I admit it, I check up on my children online. And if you’re not, then you should. Not because you are trying to catch them in a lie or spy on what pictures they are posting. Okay you should look for that too, but check up on them with another prospective in mind, to protect them. Yup, I said it, check up on them for their own protection. And I’m not even talking about all the bullying that can occur online. That’s a whole other discussion. I’m talking about their future job prospects and/or college ambitions.
With more and more colleges as well as employers checking online social websites before hiring employees, the need to watch what you post is more and more eminent. Kids and teens don’t know what ramifications lie ahead for them when posting inappropriate things online. Heck, many adults out there are posting pictures that border on poor judgment, so how the heck are our kids supposed to figure out what’s appropriate or not? We all know colleges and employers alike are checking social websites before accepting them, so why aren’t we checking them as well?
If you have a tween or teen on social media sites, hopefully you already have the basics covered:
Log in and passwords for your child’s accounts
Know what sites they are on – they change every week and as of this hour some favorites are Twitter, Snapchat, Instagram, and Vine. If you’re only checking their Facebook account, you’re behind the times.
Tell them you will be checking their account periodically.
Ask them to remove pictures or comments that aren’t appropriate.
Discuss with them why it’s important for them to look at what they post.
Think like an employer, would you hire your child after seeing their comments and pictures? Think like a college admissions advisor, do you want this teen representing your college or university?
It’s a fact, social media is here to stay and it’s for all to see. Make sure your kids understand this! Protect your kids as best you can (without stalking them) and next time you log into your own social media account, check your own pictures and comments. Are you leading by example? I think we all know those moms that check their child’s account a little too much. Try not to take this to extremes since you are trying to build trust with your child and guide them. Don’t become a cyber-stalker and become involved the drama that can sometimes accompany teens in junior high or high school.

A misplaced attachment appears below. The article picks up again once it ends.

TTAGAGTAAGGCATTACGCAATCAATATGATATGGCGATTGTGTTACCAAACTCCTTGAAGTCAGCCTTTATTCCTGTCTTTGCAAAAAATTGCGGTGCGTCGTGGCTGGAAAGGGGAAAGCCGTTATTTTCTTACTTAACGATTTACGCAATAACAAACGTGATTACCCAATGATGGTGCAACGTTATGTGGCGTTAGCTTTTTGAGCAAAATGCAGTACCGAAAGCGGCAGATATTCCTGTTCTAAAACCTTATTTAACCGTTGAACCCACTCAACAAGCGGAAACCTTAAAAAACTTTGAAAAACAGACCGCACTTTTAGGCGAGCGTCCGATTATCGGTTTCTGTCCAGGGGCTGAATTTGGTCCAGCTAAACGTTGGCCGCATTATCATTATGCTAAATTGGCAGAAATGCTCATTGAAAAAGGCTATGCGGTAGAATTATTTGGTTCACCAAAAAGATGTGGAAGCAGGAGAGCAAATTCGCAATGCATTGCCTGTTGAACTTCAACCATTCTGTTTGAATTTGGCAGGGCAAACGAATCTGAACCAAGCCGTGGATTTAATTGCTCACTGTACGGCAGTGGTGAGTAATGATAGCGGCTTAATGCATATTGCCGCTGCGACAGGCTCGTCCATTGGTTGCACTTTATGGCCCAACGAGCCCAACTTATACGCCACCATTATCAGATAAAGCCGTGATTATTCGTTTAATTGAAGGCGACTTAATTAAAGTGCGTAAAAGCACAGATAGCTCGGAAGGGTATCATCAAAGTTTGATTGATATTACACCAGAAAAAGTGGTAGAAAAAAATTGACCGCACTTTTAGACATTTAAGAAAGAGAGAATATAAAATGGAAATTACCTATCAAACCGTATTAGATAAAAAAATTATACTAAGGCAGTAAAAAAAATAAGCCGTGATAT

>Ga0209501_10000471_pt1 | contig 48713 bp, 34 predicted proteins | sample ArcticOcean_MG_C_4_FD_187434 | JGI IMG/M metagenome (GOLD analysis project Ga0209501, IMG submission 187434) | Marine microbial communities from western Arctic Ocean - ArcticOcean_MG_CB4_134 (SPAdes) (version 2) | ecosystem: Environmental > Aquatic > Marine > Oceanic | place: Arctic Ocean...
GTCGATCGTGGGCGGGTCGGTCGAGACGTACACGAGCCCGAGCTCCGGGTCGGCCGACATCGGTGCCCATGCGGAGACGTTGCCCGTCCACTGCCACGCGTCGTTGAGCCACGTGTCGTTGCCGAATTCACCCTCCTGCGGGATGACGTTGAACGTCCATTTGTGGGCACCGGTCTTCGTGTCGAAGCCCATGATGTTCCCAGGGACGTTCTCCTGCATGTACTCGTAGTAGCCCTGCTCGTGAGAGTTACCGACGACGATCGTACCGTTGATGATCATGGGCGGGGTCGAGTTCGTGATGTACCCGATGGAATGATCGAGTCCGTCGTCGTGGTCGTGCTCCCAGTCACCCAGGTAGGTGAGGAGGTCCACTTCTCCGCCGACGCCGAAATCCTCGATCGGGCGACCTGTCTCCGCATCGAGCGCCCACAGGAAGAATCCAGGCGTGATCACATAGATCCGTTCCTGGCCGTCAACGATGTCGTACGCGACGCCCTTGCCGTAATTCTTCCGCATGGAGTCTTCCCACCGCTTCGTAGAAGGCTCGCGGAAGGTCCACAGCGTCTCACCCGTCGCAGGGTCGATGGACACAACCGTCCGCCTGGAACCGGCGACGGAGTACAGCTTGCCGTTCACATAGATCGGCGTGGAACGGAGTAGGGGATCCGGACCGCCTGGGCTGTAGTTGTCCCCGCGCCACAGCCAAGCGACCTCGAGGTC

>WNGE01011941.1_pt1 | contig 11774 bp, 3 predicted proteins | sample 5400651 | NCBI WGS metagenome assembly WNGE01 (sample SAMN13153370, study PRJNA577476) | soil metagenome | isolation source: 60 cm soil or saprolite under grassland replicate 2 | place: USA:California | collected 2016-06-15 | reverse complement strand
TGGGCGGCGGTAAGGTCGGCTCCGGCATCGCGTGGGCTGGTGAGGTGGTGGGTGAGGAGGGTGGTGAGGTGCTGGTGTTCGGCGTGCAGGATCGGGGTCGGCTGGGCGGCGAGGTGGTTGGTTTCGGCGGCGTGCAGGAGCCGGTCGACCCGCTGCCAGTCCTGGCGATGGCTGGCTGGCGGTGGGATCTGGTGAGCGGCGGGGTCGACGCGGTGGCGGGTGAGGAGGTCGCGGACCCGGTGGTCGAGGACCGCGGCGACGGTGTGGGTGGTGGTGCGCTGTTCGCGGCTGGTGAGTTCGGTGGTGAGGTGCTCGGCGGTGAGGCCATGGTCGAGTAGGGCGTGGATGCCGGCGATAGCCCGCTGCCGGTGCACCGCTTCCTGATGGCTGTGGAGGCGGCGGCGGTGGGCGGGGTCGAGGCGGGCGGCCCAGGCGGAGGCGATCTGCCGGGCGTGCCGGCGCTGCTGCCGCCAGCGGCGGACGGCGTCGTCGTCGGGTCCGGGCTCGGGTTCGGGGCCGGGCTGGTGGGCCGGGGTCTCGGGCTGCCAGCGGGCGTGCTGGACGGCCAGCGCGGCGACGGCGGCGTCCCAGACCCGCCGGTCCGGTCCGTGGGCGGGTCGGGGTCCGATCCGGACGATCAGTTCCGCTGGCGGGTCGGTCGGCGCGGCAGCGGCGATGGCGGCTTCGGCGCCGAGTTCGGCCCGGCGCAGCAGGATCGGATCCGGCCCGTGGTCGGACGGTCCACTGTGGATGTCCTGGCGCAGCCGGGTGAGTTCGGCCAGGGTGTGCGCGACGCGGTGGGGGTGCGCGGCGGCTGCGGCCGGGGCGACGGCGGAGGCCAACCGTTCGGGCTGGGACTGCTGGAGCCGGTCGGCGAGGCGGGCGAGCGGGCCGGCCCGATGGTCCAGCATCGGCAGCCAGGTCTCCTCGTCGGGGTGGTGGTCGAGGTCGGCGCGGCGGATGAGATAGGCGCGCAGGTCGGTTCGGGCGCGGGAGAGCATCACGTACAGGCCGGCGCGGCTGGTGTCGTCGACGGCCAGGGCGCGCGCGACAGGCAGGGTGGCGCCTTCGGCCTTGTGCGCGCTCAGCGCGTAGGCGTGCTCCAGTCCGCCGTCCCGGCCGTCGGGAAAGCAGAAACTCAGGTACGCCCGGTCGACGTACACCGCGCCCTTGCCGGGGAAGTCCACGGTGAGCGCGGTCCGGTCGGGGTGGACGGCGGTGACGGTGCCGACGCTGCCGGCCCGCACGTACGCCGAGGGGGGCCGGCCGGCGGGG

Obviously as your child gets older towards the adult age of 18, the fine line narrows and parents have to let their children make their own decisions. But I believe it’s the guidance that we give them in their tween and teen years that will help them make good decisions for their future. As the parent, look for things that can damage your child’s future. It’s your duty as an adult and a parent because colleges and job employers are looking online, make sure you are too.
This post is sponsored by:
The Brett Saks Foundation, a 501(c)(3) nonprofit, hopes to make our Arizona communities safer for bicyclists by teaching adults and children about road safety and mutual respect between drivers and cyclists in fun and engaging ways. We are “Shifting Gears to Saves Lives,” as more than 600 cyclists are lost each year to car-bike accidents. Learn more at gearupaz.org.